The executive director of Annapolis’s housing authority pleaded with the City Council on Monday night to de-escalate their “adversarial relationship,” and called on the council to reform inspection procedures, provide more funding for upkeep and drop a lawsuit filed against the authority last month.
Melissa Maddox-Evans, executive director of the Housing Authority of the City of Annapolis, came before the council with the intent of presenting a quarterly report, but her testimony touched off nearly 90 minutes of impassioned discussion and traded accusations, marking the most public conversation about the legal, logistical and financial problems facing the housing authority in years.
The only points everyone could agree on: Communication must improve and residents of Annapolis deserve better.
“What you are saying loud and clear is we need more dialogue, we need more face time.” Ward 8 Alderman Ross Arnett said. “Some of the things are off the table because of the litigation.”
Because the housing authority and the city are both defendants in multiple lawsuits brought by residents and their families, and have filed cross-claims against each other, they have limited options for open dialogue. Last month, the city asked a federal judge to consider placing the housing authority in federal receivership, an extreme step currently reserved for only three other housing authorities in the country, according to the U.S. Department of Housing and Urban Development. Receivership would lead to the replacement of Maddox-Evans and her board with either federal or court-appointed administrators.
“There has to be some medium,” Ward 6 Alderman DaJuan Gay said. “It has come to a point of almost no return. I can understand your frustration and the city’s frustration. I don’t know where the forum is where we can discuss this. Maybe they do need to drag all nine of us to court so we can talk with you.”
In her report and testimony, Maddox-Evans laid out both a series of complaints against the city and reasons why the housing authority lacks the funding to make improvements. Among her challenges:
- A rent collection rate of just 64% so far in fiscal 2022.
- Federal and state safe harbor guidelines that prevent enforcing lease requirements while tenants are seeking rent relief.
- The difficulty of enforcing rent payments for units that have failed city inspections and are not granted a full-year license once they pass.
- Increased rate of condemned units (seven in the past four months).
- A “punitive inspection process.”
- Reduced staffing due to lack of revenue.
- Increased litigation costs.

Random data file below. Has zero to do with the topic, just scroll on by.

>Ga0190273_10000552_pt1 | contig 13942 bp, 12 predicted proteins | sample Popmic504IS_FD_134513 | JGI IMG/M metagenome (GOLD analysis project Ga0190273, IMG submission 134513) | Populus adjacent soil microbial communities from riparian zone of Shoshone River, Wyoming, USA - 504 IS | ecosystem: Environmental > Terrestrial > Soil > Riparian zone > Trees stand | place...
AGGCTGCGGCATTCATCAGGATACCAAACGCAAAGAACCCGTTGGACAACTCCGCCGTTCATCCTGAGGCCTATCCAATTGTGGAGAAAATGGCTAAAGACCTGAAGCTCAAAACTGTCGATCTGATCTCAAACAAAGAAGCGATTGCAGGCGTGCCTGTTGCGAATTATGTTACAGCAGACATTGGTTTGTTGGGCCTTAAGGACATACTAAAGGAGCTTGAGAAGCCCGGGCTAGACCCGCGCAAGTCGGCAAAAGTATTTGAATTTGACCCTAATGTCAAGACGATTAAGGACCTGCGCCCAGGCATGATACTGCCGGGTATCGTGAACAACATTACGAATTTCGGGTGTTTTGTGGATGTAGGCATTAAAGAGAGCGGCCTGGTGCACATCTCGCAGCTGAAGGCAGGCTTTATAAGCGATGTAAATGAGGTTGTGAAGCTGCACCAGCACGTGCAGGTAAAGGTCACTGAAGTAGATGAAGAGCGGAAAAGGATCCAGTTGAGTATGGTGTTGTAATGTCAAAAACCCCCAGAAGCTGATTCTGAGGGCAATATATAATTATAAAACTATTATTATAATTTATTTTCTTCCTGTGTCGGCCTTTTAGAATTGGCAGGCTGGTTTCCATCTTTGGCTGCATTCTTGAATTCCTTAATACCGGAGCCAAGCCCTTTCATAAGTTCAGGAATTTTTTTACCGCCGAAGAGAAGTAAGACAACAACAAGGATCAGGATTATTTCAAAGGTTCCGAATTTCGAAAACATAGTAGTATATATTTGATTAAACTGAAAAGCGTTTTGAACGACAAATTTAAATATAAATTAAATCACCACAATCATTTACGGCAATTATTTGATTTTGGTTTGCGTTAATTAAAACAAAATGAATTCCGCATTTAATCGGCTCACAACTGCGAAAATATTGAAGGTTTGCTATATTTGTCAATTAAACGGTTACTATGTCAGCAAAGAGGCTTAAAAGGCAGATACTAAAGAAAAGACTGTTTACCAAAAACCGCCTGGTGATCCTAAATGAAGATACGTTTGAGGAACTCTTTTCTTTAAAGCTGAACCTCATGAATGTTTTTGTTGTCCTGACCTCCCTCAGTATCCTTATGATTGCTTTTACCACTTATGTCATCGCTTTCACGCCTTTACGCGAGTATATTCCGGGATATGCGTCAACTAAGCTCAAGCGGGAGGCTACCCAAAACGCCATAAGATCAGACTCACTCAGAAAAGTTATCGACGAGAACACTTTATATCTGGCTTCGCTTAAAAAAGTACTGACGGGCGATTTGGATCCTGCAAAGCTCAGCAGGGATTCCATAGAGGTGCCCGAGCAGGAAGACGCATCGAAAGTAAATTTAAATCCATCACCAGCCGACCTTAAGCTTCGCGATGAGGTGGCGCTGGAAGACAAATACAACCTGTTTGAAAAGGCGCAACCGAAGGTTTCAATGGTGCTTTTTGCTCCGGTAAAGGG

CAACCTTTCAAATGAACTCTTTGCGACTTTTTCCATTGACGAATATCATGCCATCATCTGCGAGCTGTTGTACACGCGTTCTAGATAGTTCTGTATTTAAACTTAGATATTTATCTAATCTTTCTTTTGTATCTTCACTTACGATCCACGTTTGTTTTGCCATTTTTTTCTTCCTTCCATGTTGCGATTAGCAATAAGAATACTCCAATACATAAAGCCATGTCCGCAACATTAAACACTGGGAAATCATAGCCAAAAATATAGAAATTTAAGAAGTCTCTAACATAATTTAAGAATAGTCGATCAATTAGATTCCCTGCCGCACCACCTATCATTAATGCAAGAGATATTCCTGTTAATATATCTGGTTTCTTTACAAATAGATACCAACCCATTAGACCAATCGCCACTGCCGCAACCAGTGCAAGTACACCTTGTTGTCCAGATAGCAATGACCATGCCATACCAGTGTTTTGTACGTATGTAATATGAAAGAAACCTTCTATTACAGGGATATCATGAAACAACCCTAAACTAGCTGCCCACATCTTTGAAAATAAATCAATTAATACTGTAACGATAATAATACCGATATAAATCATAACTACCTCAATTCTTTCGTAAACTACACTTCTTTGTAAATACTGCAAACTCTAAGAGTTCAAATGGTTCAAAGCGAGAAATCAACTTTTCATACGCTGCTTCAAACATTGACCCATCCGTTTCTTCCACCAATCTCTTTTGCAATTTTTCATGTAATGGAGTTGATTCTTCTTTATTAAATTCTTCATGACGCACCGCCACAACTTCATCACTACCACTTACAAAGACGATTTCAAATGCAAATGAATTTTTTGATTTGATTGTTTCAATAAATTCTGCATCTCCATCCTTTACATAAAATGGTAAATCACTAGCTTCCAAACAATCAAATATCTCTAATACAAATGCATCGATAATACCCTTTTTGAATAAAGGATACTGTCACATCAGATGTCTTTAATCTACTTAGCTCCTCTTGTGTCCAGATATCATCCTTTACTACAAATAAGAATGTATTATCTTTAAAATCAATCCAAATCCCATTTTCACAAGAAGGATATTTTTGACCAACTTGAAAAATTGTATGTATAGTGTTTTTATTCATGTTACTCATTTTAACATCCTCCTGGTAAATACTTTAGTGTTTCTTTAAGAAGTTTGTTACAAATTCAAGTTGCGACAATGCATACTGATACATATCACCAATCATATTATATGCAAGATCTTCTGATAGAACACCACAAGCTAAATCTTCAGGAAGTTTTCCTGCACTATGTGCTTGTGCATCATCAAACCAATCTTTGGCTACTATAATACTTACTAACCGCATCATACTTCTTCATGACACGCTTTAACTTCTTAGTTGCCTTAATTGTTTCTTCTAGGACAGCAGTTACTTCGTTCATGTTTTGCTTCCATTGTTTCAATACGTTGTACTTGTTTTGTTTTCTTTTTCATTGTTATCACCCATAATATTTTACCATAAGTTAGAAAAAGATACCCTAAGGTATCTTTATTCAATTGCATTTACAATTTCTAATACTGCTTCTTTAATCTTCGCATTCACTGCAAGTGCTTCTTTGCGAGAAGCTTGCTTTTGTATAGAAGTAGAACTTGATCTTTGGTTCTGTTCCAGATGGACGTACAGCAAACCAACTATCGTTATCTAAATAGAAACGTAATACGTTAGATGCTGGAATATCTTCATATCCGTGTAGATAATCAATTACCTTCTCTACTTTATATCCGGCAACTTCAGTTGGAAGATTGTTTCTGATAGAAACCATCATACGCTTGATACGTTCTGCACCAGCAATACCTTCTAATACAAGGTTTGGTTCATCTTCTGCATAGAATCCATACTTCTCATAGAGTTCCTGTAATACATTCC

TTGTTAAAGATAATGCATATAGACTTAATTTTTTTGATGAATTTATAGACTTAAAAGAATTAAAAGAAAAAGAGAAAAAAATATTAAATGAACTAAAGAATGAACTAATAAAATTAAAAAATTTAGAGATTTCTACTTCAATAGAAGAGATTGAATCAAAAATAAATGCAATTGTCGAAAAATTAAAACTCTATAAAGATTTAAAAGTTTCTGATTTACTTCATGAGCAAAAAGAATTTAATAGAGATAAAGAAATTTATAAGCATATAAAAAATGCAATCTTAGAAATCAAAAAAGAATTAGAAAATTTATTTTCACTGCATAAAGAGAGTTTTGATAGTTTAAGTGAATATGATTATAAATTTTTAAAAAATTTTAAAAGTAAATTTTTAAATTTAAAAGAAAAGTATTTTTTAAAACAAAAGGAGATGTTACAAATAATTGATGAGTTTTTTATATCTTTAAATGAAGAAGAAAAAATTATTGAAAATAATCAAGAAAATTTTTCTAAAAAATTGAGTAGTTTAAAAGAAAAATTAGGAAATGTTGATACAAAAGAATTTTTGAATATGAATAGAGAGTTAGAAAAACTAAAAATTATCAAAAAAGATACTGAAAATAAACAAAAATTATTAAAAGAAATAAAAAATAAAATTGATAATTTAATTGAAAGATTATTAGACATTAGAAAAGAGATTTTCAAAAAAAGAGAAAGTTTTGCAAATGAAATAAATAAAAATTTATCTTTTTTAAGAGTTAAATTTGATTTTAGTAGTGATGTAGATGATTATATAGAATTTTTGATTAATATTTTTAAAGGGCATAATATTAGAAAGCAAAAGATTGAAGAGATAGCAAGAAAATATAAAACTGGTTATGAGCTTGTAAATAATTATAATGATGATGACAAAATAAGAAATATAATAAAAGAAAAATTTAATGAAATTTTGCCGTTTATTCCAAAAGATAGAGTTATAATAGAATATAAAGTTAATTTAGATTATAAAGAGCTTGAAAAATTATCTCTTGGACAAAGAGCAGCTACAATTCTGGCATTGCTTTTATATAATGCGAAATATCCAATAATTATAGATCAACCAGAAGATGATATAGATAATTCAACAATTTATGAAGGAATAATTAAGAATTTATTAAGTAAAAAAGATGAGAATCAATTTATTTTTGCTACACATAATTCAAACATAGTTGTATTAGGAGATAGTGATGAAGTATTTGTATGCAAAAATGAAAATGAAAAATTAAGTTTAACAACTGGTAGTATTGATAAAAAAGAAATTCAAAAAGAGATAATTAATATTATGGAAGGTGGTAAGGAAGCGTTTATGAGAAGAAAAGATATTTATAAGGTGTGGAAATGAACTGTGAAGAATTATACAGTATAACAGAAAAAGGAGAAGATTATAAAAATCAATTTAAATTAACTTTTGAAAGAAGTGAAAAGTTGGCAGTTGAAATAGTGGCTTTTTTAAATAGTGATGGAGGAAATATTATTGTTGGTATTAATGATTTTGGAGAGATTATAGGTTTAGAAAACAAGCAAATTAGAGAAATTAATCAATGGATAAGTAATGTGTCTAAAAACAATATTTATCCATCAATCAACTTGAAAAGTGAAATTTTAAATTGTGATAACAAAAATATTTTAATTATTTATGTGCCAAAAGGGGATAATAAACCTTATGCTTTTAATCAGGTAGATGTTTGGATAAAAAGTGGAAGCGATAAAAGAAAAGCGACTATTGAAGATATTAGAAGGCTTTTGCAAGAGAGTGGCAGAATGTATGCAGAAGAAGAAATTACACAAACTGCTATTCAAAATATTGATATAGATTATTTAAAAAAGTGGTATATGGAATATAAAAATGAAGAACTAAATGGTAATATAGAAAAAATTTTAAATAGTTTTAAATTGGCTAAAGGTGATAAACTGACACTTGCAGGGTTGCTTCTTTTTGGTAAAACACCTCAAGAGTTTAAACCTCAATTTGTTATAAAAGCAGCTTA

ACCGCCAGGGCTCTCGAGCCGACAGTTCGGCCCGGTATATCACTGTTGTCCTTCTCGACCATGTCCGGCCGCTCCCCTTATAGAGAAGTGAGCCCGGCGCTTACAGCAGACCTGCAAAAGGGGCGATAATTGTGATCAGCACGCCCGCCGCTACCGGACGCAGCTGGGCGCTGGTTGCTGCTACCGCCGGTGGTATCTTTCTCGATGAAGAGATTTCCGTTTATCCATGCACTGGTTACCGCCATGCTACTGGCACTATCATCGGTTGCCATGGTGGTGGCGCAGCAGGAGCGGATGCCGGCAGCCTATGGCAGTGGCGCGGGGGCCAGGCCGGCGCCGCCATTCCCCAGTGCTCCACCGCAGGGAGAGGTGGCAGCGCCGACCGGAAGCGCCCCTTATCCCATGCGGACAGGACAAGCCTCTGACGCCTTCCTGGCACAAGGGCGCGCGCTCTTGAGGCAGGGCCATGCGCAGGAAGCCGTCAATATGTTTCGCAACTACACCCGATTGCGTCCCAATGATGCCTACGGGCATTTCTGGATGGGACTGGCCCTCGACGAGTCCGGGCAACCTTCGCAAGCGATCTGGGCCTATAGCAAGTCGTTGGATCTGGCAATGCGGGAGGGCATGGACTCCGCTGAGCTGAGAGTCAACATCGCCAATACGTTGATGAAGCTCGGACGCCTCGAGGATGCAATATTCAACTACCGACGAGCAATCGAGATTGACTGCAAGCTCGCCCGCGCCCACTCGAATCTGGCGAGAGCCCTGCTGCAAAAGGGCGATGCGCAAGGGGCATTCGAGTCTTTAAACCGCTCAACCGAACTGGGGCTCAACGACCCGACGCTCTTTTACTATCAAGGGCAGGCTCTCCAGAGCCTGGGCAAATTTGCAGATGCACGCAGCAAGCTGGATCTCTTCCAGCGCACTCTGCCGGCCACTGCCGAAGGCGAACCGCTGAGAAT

- Jeopardized federal grant funding because of the receivership request.
- Lack of direct funding streams from the city.
Council members pushed back against several claims made by Maddox-Evans. Ward 7 Alderman Rob Savidge, whose day job includes inspecting stormwater drainage systems in Anne Arundel County, pointed out that the city’s inspectors only make extra work for themselves when they condemn a unit.
“It is not in their interest to condemn a property for one little speck of mold or one mouse,” Savidge said.
Multiple council members questioned Maddox-Evans about ongoing issues with rodents at several housing authority properties. During the public comment period, resident Apriel Dorsey lamented that her family has been living out of hotel rooms since Nov. 1 because her unit was condemned for a mouse infestation.
Alderman Gay also noted that because the council’s Housing and Human Welfare committee has held a series of hearing aimed at landlord accountability, many property management companies are facing additional scrutiny, not just the Housing Authority of the City of Annapolis. Gay hopes that corrects the perception that the city inspectors target the housing authority.
“We have communities that are not HACA that have had issues for years come before our committee,” Gay said. He added, however, that the committee is working to codify standards and procedures for condemning units.
“That is something that needs to be addressed,” he said.
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The council meeting came one week after Maddox-Evans made a similar plea before the Caucus of African American Leaders of Anne Arundel County and a week before the housing authority and the city are scheduled to host a joint design charrette for potential renovation projects at Harbor House and Eastport Terrace, communities that are nearly 70 and 60 years old, respectively, and include nearly half of the 800 units under the housing authority.
The city and housing authority already have received nearly $500,000 from the federal Department of Housing and Urban Development to plan the renovations. They are now competing for $50 million in Choice Neighborhood Initiative Funding for the project and must submit plans by 2024. Requests that the courts place the housing authority in receivership and the ongoing adversarial legal relationship, however, may jeopardize the chances of the housing authority and city receiving the funding, Maddox-Evans said.
“I do not understand why anyone would want to disrupt the progress that we are making,” she said.
At the charrette, which is a meeting of stakeholders in an attempt to resolve conflicts and find paths forward, a team from EJM Consultants will guide city leaders and housing authority homes residents through a discussion of what improvements they’d like to see in their communities. The goal, Maddox-Evans said, is engaging the public in a process.
Eastport United Methodist Church, located at 926 Bay Ridge Ave., will host the gathering, which is scheduled for 6:30 to 8 p.m. on Monday. Food will be provided.